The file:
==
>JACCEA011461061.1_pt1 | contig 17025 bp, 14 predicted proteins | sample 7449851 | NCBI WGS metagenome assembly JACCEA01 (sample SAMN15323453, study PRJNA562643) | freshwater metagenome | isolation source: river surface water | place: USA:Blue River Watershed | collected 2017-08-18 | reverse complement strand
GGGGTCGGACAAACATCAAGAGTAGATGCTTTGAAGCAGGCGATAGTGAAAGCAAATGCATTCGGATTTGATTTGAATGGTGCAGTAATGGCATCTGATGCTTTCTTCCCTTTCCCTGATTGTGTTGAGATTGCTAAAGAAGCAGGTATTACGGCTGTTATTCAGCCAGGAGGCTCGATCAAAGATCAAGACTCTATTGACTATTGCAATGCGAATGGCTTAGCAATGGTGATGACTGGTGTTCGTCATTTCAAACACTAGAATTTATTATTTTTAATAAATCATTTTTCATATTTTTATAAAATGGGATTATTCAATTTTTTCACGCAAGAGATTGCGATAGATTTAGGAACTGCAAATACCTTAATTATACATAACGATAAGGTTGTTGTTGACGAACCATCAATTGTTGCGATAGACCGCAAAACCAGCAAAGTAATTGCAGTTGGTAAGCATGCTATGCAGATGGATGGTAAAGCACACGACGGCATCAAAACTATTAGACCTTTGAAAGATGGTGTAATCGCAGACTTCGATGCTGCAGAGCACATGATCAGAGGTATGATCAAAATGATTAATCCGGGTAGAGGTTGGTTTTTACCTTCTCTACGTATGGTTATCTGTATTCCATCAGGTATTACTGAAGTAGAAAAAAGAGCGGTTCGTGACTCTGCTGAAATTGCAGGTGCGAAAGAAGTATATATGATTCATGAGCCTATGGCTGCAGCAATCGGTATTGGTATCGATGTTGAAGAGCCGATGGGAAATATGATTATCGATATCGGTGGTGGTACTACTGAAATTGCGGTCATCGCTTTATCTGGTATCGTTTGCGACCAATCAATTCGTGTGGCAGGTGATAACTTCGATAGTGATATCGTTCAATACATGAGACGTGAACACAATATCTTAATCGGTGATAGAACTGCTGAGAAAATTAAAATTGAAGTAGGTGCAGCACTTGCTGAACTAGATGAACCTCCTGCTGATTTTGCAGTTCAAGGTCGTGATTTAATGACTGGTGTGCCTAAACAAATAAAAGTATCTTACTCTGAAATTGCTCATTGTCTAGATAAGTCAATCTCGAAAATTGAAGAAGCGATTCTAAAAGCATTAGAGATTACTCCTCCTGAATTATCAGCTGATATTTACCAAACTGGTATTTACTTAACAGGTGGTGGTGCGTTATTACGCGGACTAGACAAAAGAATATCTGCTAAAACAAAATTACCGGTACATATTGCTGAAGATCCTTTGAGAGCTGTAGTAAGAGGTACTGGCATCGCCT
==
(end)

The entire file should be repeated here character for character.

>JACCEA011461061.1_pt1 | contig 17025 bp, 14 predicted proteins | sample 7449851 | NCBI WGS metagenome assembly JACCEA01 (sample SAMN15323453, study PRJNA562643) | freshwater metagenome | isolation source: river surface water | place: USA:Blue River Watershed | collected 2017-08-18 | reverse complement strand
GGGGTCGGACAAACATCAAGAGTAGATGCTTTGAAGCAGGCGATAGTGAAAGCAAATGCATTCGGATTTGATTTGAATGGTGCAGTAATGGCATCTGATGCTTTCTTCCCTTTCCCTGATTGTGTTGAGATTGCTAAAGAAGCAGGTATTACGGCTGTTATTCAGCCAGGAGGCTCGATCAAAGATCAAGACTCTATTGACTATTGCAATGCGAATGGCTTAGCAATGGTGATGACTGGTGTTCGTCATTTCAAACACTAGAATTTATTATTTTTAATAAATCATTTTTCATATTTTTATAAAATGGGATTATTCAATTTTTTCACGCAAGAGATTGCGATAGATTTAGGAACTGCAAATACCTTAATTATACATAACGATAAGGTTGTTGTTGACGAACCATCAATTGTTGCGATAGACCGCAAAACCAGCAAAGTAATTGCAGTTGGTAAGCATGCTATGCAGATGGATGGTAAAGCACACGACGGCATCAAAACTATTAGACCTTTGAAAGATGGTGTAATCGCAGACTTCGATGCTGCAGAGCACATGATCAGAGGTATGATCAAAATGATTAATCCGGGTAGAGGTTGGTTTTTACCTTCTCTACGTATGGTTATCTGTATTCCATCAGGTATTACTGAAGTAGAAAAAAGAGCGGTTCGTGACTCTGCTGAAATTGCAGGTGCGAAAGAAGTATATATGATTCATGAGCCTATGGCTGCAGCAATCGGTATTGGTATCGATGTTGAAGAGCCGATGGGAAATATGATTATCGATATCGGTGGTGGTACTACTGAAATTGCGGTCATCGCTTTATCTGGTATCGTTTGCGACCAATCAATTCGTGTGGCAGGTGATAACTTCGATAGTGATATCGTTCAATACATGAGACGTGAACACAATATCTTAATCGGTGATAGAACTGCTGAGAAAATTAAAATTGAAGTAGGTGCAGCACTTGCTGAACTAGATGAACCTCCTGCTGATTTTGCAGTTCAAGGTCGTGATTTAATGACTGGTGTGCCTAAACAAATAAAAGTATCTTACTCTGAAATTGCTCATTGTCTAGATAAGTCAATCTCGAAAATTGAAGAAGCGATTCTAAAAGCATTAGAGATTACTCCTCCTGAATTATCAGCTGATATTTACCAAACTGGTATTTACTTAACAGGTGGTGGTGCGTTATTACGCGGACTAGACAAAAGAATATCTGCTAAAACAAAATTACCGGTACATATTGCTGAAGATCCTTTGAGAGCTGTAGTAAGAGGTACTGGCATCGCCT